Punjab Polls: Electoral promises to the food bowl of Punjab

Ghee, sugar, tea, milk powder, meals besides already subsidised atta-dal constitute this year’s All Party manifesto for the Punjabi kitchen

Photo courtesy: inc.in
Photo courtesy: inc.in
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V Dikshit

Eyebrows were raised when the Bharatiya Janata Party’s manifesto for Punjab this year promised, among other things, 2.5 kilos of ghee and sugar to be distributed free if the BJP-SAD coalition returned to power. Congress had earlier included free tea leaves and subsidised canteens in its own manifesto, while the Aam Aadmi Party had offered subsidised powder milk and meals.


While freebies announced before elections are by now familiar, offering ghee, milk and tea leaves appeared to border on the absurd. Especially so because Punjab is still considered the food bowl of the country, feeding the nation. There was some outrage as well with people complaining that the freebies made voters in Punjab look like impoverished beggars.


However Professor GS Garcha, who retired from Punjabi University, Patiala does not think these to be absurd. “Farm economy still thrives on physical labour, and milk, butter and ghee constitute their basic diet,” he points out. It’s a misconception outside Punjab, he says, that there is no dearth of milk and butter for Punjabis. The landless labour working on the land of big zamindars, don’t get ghee but chhachh (buttermilk) after butter is removed.


Stating that the poor farm labour do need ghee and dahi, the Professor said, “Only about 20% of farmers in Punjab have their own cattle and have enough of ghee and butter, but certainly not all.”


Moreover the farm worker is given a good diet by the land owners only as long as he is working on the farm, not throughout the year. “A peepa (canister) of ghee was the ultimate inaam or reward a farmer could expect from a landlord, in recognition of his good work; BJP is using the same language,” he explains.

“Farm economy still thrives on physical labour, and milk, butter and ghee constitute their basic diet. It’s a misconception outside Punjab that there is no dearth of milk and butter for Punjabis. The landless labour working on the land of big zamindars, don’t get ghee but chhachh (buttermilk) after butter is removed. Only about 20% of farmers in Punjab have their own cattle and have enough of ghee and butter, but certainly not all.”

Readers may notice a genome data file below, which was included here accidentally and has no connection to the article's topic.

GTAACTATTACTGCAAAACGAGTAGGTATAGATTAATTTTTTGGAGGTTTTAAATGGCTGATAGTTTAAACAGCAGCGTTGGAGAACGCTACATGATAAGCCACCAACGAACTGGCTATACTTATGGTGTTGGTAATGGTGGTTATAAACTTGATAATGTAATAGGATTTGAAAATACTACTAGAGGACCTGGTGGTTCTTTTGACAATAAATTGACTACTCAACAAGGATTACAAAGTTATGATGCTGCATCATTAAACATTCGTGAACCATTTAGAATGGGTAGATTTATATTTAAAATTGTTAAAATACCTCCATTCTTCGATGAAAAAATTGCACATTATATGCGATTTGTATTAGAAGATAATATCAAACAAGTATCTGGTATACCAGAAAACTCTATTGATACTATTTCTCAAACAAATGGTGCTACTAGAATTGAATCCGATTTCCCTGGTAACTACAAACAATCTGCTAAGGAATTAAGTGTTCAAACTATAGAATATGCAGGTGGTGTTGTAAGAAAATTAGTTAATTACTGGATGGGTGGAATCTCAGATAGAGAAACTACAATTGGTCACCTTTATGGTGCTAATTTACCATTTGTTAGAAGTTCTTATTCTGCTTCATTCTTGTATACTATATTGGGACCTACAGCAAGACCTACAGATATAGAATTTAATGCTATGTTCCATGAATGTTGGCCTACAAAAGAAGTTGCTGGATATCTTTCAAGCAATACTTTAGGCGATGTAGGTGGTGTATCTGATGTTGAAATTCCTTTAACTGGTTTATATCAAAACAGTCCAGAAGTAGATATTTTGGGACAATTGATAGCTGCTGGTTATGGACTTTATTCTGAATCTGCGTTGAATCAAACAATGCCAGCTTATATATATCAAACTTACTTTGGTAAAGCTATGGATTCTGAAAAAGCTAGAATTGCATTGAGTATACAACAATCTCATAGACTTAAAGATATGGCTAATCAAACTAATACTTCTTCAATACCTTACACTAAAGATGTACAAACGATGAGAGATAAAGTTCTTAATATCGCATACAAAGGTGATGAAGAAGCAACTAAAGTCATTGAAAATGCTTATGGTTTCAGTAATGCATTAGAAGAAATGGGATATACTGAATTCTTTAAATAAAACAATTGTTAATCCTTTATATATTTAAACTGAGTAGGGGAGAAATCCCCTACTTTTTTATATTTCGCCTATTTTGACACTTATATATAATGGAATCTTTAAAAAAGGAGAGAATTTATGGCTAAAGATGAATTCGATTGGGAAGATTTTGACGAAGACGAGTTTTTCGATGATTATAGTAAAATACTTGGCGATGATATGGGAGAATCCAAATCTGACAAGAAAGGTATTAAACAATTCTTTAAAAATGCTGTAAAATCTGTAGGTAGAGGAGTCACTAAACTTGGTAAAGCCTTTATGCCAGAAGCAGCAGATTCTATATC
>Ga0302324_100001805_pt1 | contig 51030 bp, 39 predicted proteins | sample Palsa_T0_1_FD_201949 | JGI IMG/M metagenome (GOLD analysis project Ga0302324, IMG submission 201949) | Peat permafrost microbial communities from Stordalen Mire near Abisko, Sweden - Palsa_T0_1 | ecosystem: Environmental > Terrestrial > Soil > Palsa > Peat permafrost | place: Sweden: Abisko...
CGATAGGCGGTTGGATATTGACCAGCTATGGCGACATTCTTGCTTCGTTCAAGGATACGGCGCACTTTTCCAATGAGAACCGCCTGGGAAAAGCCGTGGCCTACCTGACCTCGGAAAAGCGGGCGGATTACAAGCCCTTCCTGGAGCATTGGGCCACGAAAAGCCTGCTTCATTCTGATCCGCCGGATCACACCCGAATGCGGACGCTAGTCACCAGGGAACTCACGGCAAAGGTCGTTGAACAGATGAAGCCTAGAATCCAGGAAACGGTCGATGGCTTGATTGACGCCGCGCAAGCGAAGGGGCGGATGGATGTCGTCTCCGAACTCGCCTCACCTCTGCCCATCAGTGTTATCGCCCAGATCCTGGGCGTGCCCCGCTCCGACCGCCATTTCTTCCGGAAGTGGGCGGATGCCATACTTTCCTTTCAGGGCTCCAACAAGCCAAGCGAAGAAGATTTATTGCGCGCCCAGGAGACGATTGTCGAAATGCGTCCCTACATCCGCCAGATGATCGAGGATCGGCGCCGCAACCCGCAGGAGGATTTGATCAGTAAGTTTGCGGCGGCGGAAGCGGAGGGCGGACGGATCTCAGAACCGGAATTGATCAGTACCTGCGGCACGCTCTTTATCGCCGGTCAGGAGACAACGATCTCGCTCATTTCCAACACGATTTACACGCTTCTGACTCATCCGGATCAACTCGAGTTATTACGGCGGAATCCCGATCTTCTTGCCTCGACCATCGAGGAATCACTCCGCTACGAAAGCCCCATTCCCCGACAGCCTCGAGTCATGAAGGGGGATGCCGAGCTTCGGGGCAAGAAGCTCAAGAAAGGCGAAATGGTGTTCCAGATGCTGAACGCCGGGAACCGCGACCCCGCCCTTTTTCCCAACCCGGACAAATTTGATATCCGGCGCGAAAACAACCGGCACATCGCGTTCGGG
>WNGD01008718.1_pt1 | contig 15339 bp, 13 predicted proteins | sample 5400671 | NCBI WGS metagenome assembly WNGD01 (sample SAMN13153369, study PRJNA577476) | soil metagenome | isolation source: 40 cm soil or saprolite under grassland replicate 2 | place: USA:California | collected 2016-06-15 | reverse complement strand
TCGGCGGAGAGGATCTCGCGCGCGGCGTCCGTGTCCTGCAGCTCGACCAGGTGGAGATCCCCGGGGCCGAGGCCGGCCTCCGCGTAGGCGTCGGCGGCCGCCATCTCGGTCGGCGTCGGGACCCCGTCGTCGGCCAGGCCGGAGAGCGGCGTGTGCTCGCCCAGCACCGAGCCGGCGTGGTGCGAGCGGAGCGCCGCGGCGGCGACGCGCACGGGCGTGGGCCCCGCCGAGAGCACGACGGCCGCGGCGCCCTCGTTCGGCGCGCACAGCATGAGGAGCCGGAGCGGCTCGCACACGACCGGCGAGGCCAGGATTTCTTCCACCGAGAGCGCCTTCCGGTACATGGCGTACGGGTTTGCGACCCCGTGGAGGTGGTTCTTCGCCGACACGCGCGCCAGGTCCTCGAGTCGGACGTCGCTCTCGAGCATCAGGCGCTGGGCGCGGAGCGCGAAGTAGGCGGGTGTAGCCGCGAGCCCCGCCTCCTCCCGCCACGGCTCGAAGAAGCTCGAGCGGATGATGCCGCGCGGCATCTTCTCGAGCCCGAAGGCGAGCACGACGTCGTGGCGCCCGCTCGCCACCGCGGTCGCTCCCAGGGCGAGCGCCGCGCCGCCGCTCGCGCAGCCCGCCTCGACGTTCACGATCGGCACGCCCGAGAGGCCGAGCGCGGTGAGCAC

Professor GS Garcha

Does it not reflect a feudal mindset in which the democratically-elected Government uses public funds to create the illusion that it can conjure something out of thin air? “Since SAD had already promised atta-dal, BJP promised ghee for dal ka tadka,” comments a senior political analyst.


On a more serious note, he adds, “In past several elections we have witnessed voters being treated like either subjects or consumers being lured by discounts and freebies in the ‘sale season’ to the shopping mall of voting booths.”


Accusing political parties of robbing people’s self-respect, an analyst points out the irony of parties promising discounts and freebies, but no promise or a framework to allow people in general and farmers to prosper and stand on their own feet.


The subsidised atta-dal scheme was introduced by the Akalis in 2007, which offered Atta at ₹1 per kg and dal for ₹20 a kg for Blue card holders. The number of Blue card holders has grown from 16 lakh to 28 lakh over the years, and the number of beneficiaries is estimated at one crore.


With the subsidy promised on LPG by Congress, the kitchen manifesto for Punjab and Punjabis would seem to have come full circle.


Many voters seem to have a different take on the freebies. Satnam Singh, a farmer from Beas says, “Each party has promised waiving off the farm loan, I’m certainly more keen on free power and waiving off loans than free ration, but I’m not sure how they will manage to deliver; each one says something new and it’s already confusing.”

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